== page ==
Music

Review: Speaking Suns – PART ONE

by John Callon

speakingsunscover
Artist: Speaking Suns
Album: PART ONE
Label: Independent
Genre: Indie Pop

“Hey!” she gasped at my sleeve as she jogged to keep up, “You walk too fast!”

I sometimes forgot that I was six inches taller than her and fleet-footed, which meant that for every mile I walked at my own natural pace, she could only walk 4,785 feet at hers.  These calculations are sketchy at best, but I’m writing under the assumption that no one in the School of Mathematics will read this lousy review anyway.

Pop music, bless its heart, is very often that long-legged walking partner that pulls us along with absentminded swiftness. It hooks us quickly and then drags us through Verse, Chorus, Verse, back to the Chorus, and then once more for good measure; not allowing us much time to linger lest we realize the quality of the songwriting, or lack thereof.

Speaking Suns’ latest EP, “Part One,” is much more mindful of its audience.  Each of the five spacious tracks, though catchy, let the listener ease into them at their own leisure.  The soulful hooks are present, brilliant in fact, but they’re not jumping out at you before you’re ready for them.  Nor is any one instrument favored over another.  The band plays together with the efficiency and harmony of a beehive, complemented by such mantra-like lines as “I’m unable to find a deeper meaning, it’s an easy feeling.” From the ghostly strut of “Hollow” to the blissed-out buzz of “Something’s Happening,” this is a batch of songs that, given the opportunity, will roam the hills and valleys of your headspace for days.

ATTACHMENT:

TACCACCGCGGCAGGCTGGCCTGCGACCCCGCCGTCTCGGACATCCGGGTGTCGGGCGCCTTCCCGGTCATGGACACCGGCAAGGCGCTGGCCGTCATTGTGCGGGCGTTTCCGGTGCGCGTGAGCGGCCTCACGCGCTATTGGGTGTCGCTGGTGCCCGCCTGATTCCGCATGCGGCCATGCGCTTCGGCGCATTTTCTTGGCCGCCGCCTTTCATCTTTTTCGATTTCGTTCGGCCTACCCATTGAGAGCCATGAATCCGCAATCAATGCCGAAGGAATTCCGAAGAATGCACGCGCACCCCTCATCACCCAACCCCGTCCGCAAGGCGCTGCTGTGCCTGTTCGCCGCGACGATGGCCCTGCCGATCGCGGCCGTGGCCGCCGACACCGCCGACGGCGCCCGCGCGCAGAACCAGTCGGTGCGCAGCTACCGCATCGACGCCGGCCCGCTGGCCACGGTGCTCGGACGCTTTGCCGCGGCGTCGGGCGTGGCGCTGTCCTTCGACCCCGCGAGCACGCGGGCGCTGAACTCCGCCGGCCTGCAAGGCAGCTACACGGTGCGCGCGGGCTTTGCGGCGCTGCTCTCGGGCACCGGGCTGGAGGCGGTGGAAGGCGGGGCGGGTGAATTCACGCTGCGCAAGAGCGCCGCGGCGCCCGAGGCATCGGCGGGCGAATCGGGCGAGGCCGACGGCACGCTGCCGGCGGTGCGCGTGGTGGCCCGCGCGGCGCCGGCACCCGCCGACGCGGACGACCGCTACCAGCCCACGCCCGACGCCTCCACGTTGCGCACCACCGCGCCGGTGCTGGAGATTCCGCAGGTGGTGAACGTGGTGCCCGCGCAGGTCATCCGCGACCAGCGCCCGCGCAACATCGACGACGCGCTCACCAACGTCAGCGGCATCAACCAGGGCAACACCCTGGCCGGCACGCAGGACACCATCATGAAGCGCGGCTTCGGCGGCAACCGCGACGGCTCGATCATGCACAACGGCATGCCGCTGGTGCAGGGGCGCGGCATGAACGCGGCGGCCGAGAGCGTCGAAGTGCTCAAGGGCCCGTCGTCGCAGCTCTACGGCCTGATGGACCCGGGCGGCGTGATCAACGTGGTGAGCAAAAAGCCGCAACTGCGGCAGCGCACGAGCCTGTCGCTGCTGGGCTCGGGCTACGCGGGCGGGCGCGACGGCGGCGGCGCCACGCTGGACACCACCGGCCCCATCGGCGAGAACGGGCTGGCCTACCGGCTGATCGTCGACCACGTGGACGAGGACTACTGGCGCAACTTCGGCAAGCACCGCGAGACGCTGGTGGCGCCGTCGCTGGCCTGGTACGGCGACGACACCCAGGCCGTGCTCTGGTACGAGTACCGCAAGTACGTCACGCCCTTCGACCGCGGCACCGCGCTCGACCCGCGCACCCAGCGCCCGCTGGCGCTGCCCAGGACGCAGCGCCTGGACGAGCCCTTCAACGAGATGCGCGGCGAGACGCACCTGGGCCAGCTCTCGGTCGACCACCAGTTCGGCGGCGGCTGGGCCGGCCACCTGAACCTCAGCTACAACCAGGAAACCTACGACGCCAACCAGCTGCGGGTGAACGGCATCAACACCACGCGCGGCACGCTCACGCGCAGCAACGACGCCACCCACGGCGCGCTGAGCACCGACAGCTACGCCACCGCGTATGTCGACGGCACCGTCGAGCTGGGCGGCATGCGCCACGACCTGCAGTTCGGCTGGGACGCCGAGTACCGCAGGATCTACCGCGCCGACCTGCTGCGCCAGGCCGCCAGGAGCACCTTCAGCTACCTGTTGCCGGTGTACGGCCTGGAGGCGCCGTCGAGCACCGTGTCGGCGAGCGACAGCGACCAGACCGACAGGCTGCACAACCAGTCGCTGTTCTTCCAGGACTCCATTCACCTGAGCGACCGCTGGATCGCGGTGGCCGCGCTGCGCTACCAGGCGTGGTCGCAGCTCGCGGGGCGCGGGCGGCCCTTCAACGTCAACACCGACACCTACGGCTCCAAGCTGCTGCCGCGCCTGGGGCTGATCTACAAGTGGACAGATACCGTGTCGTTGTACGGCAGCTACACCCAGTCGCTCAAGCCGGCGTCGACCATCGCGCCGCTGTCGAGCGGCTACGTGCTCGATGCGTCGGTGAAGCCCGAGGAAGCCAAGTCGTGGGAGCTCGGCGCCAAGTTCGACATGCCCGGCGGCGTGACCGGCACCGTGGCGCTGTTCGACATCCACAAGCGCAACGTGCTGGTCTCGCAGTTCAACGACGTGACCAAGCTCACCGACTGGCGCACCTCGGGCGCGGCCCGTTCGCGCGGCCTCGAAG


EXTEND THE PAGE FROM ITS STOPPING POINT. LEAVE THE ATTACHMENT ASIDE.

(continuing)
The standout track is “Evening Exits,” which starts simply, the light fading behind the hill.  The song stoops to gather a fallen leaf for your collection, and then it takes you by the arm, pulls you close, and whispers softly in your ear “The world it just spins, it seems, for nothing.”  Every cymbal crash brushes the hair from your eyes.  The warm chime of guitars is a sloppy, wet kiss on your cheek.  From a nearby tree, you hear the odd warble of the farfisa organ – an interesting specimen.  You approach slowly for a closer look, but it flutters over your head and into the shimmering chorus.  But never fear!  The song contains many lush “Ooos” and “Sha-na-na-na”s, as any good pop song should.  In another time or place, this would have been the next big hit for Diana Ross & the Supremes.

When you slow down to have a conversation with someone, you run the risk of making a spectacularly dull fool of yourself, as usually seems to be the case for me.  Luckily, though, Speaking Suns are all charm.  They have something to say, something you want to hear.  They’re just what you need, baby.

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